Save Money by Restoring Original Glass
I’ve written about restoring original glass before, but at the time I hadn’t perfected my process. Also, because I hadn’t remembered to take any before photos, it was hard to show the difference a little elbow grease made. All that’s about to change!
The Labor Day weekend was super productive. Once I had the windshield re-installed without incident, I turned my attention to the back glass. Before I even started dealing with the glass itself, I fixed the four molding studs I’d broken off by installing the ’65-style screw in clips. NPD normally sells the clips as a complete set to do a full window (or both), but they also offer a small bag of five clips if you just need to repair a few broken studs. You’ll need to buy the screws separately, too, but you’ll still save a few bucks over buying a bunch of clips you don’t need.
Glass is expensive and delicate. But apart from the possibility of breakage, it’s extremely durable. As long as it’s intact— absent chips or cracks or delamination— restoring original glass is relatively straightforward, albeit time-consuming.
For more than a year I’ve left the back glass sitting outside behind the garage. I figured since the car had sat outside since 1978, another year wouldn’t hurt. Most of the environmental damage had already been done. Dirt comes off easily with a few passes of window cleaner and some water. But the hard layer of well-cured crap left by a combination of rain, dust, organic matter, sun, and time…that’s harder to remove.
Getting Set Up
When you work with glass, be careful and take your time. The moment you get careless and rush you’ll end up cracking the glass, turning your work into a throw-away. Get your work areas set up before you move the glass. Trying to position everything while you’re holding a large piece of glass is asking for trouble. I set up two stations, one for the initial cleaning and one for the detail work.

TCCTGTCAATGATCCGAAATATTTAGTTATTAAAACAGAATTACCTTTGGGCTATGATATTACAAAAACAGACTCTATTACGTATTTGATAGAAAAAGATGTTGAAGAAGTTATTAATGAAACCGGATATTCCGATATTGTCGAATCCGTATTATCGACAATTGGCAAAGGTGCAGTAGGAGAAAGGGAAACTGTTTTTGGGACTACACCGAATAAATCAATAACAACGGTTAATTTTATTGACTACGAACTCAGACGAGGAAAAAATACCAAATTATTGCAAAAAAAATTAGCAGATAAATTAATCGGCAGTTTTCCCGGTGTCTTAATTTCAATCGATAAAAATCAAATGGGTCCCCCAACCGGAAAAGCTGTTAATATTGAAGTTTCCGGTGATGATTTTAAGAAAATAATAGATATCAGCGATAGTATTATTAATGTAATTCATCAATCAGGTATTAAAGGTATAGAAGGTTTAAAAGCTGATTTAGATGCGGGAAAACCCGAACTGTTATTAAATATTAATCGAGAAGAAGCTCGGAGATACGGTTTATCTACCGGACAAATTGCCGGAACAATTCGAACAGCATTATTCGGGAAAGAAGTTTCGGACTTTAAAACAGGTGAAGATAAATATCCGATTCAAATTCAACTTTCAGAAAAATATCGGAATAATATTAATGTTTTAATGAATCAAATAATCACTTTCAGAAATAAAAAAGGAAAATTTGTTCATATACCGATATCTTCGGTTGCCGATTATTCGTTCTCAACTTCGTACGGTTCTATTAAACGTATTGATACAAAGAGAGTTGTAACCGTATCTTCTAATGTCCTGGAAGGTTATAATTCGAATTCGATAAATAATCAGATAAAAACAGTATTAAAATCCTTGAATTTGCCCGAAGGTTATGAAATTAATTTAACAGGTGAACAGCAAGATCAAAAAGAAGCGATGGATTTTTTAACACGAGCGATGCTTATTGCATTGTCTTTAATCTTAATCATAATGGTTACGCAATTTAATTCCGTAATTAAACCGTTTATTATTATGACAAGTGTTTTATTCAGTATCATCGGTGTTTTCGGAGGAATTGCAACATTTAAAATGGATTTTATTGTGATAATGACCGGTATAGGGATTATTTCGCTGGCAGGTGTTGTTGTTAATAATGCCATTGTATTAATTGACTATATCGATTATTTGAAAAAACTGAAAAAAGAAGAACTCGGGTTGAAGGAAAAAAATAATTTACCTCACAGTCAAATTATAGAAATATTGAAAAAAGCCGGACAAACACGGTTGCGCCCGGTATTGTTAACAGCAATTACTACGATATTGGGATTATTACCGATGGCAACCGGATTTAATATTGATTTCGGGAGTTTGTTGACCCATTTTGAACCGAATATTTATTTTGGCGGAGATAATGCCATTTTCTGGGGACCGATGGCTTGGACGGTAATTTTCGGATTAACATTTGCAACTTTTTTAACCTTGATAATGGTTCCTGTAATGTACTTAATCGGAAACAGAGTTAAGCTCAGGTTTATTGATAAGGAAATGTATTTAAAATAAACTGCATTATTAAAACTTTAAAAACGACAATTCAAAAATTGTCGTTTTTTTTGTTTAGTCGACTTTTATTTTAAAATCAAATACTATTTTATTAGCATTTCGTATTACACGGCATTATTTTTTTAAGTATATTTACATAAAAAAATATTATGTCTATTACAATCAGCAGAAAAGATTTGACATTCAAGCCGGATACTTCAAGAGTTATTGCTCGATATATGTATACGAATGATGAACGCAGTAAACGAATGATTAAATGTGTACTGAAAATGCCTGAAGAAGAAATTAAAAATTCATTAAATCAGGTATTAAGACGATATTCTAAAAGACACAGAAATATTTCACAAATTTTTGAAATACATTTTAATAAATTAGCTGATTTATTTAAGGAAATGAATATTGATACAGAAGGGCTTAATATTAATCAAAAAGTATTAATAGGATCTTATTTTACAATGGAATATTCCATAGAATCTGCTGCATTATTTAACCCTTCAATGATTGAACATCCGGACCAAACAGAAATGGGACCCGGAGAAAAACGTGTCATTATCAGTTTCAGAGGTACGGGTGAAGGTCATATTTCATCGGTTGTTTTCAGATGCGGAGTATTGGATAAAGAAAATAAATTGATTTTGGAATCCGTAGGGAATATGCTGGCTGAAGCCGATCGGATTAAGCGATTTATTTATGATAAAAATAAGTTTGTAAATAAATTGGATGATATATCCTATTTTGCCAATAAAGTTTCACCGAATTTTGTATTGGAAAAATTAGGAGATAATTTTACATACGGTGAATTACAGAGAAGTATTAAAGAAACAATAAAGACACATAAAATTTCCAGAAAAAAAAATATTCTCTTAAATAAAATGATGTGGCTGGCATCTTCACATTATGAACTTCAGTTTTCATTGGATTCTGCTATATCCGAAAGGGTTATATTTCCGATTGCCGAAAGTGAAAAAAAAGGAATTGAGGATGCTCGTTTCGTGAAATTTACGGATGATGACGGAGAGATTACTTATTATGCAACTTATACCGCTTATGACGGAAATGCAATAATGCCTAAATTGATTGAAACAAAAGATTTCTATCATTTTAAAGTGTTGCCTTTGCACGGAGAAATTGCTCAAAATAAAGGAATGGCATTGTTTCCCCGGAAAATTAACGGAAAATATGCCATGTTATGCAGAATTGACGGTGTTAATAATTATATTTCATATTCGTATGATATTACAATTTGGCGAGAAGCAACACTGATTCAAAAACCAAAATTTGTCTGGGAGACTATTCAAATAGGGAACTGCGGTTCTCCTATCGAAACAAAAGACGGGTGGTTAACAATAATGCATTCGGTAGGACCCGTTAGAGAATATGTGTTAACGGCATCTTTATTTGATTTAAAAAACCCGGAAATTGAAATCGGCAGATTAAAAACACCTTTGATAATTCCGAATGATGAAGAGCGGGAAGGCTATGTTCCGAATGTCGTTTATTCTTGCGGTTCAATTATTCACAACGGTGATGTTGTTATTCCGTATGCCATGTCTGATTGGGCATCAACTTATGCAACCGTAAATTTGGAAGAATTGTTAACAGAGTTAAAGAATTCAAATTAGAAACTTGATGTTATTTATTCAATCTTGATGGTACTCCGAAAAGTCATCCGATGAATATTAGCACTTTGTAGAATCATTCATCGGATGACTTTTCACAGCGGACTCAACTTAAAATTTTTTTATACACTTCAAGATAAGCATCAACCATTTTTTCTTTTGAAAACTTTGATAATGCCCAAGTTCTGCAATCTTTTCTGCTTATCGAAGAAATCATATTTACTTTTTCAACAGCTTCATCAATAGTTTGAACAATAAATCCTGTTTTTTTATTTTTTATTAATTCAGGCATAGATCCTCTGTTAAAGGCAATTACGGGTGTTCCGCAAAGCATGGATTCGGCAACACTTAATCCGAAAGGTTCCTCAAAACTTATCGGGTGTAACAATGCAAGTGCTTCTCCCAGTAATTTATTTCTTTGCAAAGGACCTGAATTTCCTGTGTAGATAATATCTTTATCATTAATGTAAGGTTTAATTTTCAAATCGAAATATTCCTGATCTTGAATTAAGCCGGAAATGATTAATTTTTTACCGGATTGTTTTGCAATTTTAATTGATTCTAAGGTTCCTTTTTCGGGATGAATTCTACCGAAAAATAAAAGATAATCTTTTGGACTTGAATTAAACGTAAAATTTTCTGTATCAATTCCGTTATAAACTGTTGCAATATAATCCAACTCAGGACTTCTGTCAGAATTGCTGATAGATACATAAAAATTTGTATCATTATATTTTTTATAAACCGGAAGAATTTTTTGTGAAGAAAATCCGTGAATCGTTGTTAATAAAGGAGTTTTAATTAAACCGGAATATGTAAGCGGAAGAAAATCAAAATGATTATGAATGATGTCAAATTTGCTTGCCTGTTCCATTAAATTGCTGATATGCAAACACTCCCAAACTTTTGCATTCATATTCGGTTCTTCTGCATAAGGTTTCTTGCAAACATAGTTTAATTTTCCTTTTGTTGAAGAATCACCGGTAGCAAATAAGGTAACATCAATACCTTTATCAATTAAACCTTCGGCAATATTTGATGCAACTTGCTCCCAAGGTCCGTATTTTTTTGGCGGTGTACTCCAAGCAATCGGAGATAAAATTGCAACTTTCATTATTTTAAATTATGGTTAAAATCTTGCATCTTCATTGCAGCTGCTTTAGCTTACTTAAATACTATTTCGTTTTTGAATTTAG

Remove the Loose Dirt
For the initial cleaning, I set up two municipal trash cans (the kind with lids) next to one another. That makes a firm but forgiving work surface for scrubbing. With the hose on low pressure, and armed with a blue scrub sponge and some Bon Ami powder, I went to work. The goal here is to get the loose dirt off; don’t scrub too hard or you’ll end up scratching the glass. I sprayed the glass down first, sprinkled the powder on, and then scrubbed gently in circles. I flipped the glass over and repeated the process on the other side. After drying the glass off with a cotton towel, I moved it to my detail station.
Focus on the Detail Work for Great Results
Detail work involves cutting through various layers to get down to clean, shiny, smooth, clear glass. It’s this process that’s the biggest hassle in restoring original glass. Before I could polish anything, though, I had to remove the remnants of old sealer. 3M General Adhesive Remover is almost a miracle cure. It dissolves and softens the sealer enough that it’ll scrape off with a plastic pry tool. Another round or two of spray and a paper towel gets the rest of the sealer off in short order. With the sealer removed, you’ll have a good idea of the work remaining.
If you’re working on a car that hasn’t ever been out of service, you’ll probably be able to stop here. Having removed the sealer, you’ll basically have a clean piece of glass. A spritz and a wipe with some glass cleaner and it’ll be as good as new, ready to reinstall. But if you’re resurrecting a car that should have been left for dead long ago, or you’re trying to save some glass from a junkyard find, keep reading. Chances are you’ll need to remove the baked on layer of dried gunk that seems permanently bonded to the glass.
Dealing with Baked-On Junk
The most efficient method of removing the cooked-on film I’ve found is to use 0000 steel wool with rubbing compound and medium pressure. For various reasons, the bulk of the film is usually concentrated at the bottom edge and corners of the glass. After scrubbing the edges extensively with the combo, I also did a full, light pass on both sides for good measure. Watch out for the etched on logo and try not to scrub it too hard; I imagine you could polish the logo off if you aren’t careful. Wipe off the compound with a damp towel to check your progress, and keep going until you’ve got a nice, shiny surface left over.
Having refined my process for restoring original glass, I was able to take the back glass from junk to gem in about two hours. Seeing as it took me that long to do one vent window the last time, this was a huge improvement. With the glass clean and shiny, I started to put the gasket on, but then I realized it was the same foreign-made junk as the first windshield gasket. Having already fought one of those, I decided to store the back window and order a US-made gasket from NPD. Once that gets here, I’ll have the back window installed and every piece of glass will be in the car!